Packing List

We hope you find these packing suggestions to be helpful, but of course it is just a suggestionslist. Tailor it to your needs…and take all recommendations with a grain of salt as, like we said before, it depends!


ELECTRONICS: Laptop, Camera, Flash drive(s), MP3 Player, Headphones, Kindle, External hard drive (1-2 TB is not unreasonable), External speakers, and all chargers/ accessories.

– The last few things may not seem crucial, but many PC volunteers share and consume a lot of movies and TV, even the ones who were never very into it before..! As for a Kindle, personally I would not necessarily go out and buy one for PC, but if you have one or are an avid reader then consider bringing it. PCV’s share a lot of books too.

Batteries are a bit pricey in Namibia so you may want to pack a bunch and/or get your hands on some rechargeables to pack (and don’t forget the charger!).


Dress clothes for work and Peace Corps training.

Guys: dress pants, button down long- and short-sleeve shirts, ties.

Girls: dress pants, capris, or skirts below the knee. Nice tops.

Casual clothes for around your site, visiting your shopping town, going on holiday, etc. Versatile clothing that can be dressed up for work or down for casual are always good. Don’t forget clothes for sleeping/ lounging. Hat and/or sunglasses. Accessories are fine, but avoid too much bling.

Appearance is valued in Namibian culture. Clean and neat is important… And stylish is admired! I.e.: Jeans (especially skinny) are quite in fashion! Dressing fairly modestly is advised, but it’s not overly emphasized here. Exposed knees, shoulders, etc is mostly acceptable casually.

Weather will likely range from very hot to quite cold (but it depends on your site). August is late winter / early spring so you will notice mornings in Okahandja will be chilly. Layers make a nice alternative to packing heavy sweaters, etc. A jacket or fleece is a good idea, and a hat, scarf, and/or gloves for winter aren’t a bad idea either. If you like hoodies, bring a hoodie. Do keep in mind that lighter-weight materials dry more quickly and are easier to hand wash.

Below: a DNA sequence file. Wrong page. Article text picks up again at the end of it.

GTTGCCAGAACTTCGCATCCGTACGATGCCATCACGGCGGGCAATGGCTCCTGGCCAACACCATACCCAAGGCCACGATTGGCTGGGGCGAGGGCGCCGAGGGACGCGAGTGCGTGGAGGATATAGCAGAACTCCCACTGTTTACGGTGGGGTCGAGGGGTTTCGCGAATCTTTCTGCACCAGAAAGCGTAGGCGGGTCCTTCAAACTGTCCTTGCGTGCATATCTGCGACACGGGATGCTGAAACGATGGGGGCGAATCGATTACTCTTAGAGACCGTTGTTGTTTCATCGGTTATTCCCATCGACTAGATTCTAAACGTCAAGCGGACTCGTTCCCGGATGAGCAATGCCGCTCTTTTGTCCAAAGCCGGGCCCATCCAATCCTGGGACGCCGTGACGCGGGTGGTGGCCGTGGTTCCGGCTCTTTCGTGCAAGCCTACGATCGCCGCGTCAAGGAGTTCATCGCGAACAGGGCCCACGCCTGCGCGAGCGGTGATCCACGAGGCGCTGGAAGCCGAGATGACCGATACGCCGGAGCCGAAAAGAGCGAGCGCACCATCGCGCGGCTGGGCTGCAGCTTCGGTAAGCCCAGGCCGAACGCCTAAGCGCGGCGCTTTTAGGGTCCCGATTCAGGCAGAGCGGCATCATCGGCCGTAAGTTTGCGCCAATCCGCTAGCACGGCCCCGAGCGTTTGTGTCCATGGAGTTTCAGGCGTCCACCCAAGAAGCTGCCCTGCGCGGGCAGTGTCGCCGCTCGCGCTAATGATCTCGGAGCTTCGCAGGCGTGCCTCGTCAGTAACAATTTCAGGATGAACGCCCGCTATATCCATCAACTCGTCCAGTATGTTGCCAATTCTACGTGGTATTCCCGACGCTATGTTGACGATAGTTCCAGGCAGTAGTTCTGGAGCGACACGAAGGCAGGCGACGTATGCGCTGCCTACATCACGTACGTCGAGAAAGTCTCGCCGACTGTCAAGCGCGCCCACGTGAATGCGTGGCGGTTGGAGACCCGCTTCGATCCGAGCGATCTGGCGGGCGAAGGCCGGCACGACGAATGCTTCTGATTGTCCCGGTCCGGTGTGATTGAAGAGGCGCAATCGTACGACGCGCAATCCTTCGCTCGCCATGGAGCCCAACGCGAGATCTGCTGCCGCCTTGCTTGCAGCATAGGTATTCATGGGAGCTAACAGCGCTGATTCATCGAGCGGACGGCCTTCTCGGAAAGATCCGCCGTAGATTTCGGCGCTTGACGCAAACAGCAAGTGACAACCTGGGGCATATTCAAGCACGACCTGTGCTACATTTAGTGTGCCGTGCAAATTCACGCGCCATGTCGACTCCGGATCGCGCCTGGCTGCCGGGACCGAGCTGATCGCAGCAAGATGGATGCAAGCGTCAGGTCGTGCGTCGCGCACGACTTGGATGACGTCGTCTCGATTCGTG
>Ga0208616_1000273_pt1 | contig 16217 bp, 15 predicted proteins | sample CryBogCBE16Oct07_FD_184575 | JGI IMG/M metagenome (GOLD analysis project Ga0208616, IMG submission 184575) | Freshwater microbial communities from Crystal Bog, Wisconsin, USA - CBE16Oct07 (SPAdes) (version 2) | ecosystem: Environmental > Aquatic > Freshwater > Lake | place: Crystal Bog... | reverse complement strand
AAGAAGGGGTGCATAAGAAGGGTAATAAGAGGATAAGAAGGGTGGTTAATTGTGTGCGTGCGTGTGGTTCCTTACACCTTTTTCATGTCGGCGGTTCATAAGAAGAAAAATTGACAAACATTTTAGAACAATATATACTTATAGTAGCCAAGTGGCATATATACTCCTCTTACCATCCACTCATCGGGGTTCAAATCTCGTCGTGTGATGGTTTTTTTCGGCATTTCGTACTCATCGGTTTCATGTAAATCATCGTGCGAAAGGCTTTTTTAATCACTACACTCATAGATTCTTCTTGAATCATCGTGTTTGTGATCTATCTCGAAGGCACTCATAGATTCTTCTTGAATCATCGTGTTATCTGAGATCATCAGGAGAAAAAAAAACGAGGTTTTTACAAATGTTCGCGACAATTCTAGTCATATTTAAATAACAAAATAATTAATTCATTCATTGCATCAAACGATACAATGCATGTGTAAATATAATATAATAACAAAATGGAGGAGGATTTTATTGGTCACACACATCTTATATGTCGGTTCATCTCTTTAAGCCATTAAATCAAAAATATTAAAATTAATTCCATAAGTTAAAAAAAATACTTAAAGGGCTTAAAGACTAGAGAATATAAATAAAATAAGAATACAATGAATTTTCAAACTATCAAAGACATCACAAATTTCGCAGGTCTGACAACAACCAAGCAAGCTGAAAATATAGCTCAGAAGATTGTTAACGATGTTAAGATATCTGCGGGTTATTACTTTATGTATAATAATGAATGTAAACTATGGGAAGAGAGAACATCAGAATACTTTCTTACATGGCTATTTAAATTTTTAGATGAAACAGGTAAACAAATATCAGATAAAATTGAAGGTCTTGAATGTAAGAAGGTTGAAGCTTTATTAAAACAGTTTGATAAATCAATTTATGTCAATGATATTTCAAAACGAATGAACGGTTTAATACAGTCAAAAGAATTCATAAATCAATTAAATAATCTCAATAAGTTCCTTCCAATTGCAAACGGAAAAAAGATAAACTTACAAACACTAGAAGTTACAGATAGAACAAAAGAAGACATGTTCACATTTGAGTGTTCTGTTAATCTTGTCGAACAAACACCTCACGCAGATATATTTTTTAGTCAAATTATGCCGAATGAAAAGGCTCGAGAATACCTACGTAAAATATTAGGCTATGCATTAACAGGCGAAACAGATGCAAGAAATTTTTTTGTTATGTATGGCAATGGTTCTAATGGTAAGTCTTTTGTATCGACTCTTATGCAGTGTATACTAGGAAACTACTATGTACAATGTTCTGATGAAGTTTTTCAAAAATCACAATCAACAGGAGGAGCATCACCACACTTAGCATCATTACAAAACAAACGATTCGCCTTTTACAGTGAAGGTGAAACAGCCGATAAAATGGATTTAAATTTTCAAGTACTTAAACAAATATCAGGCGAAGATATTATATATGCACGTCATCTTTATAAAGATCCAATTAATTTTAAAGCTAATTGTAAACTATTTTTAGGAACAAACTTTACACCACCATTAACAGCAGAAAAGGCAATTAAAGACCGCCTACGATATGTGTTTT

• Dress shoes for work (not all schools permit open-toed shoes for girls).
  • Casual sandals/ shoes that are comfortable for around site and for doing a lot of walking some days.
  • Chacos, Tevas, or other hard-rubber soled shoes are very commonly worn by volunteers (when appropriate) because of their comfort, durability and long life, protection from thorns, ease to clean and get the sand out of, and waterproof-ness. Also great for hiking if that’s your thing.
  • Hiking shoes/ boots if you enjoy the outdoors. (Already worn-in is even better!)
  • EXERCISE: Clothes and shoes. Many volunteers exercise here in Namibia more than they did at home (and enjoy the P90X workout. If you think you might join the ranks, bring small equipment like resistance bands.)
  • Nalgene or other water bottles (at least 2 recommended)
  • HYGIENE PRODUCTS: Deodorant may be the top one to bring in bulk from home unless you are not very picky. Tide pens are nice (and travel-sized ones can be found at Target in their small bins). As for the rest of the basics, bring at least a few week’s supply, but you can buy the necessities in town or you can buy them at better prices and with better selection in Windhoek when you go a few weeks after arriving.
  • GIRLS–> Pack a good supply of tampons and/or pads. Quality here may not be to your satisfaction. Diva Cup comes highly recommended by many female volunteers.
  • TRAVEL (HOLIDAY): Backpacking/ hiking pack (especially if you can see yourself going on an outdoorsy holiday, but also good for shopping trips in town). Day pack (always handy). If you are into hiking, consider bringing your sleeping bag, pad, tent, and liquid fuel camping stove. But also see “Outdoors Gear” under the next heading.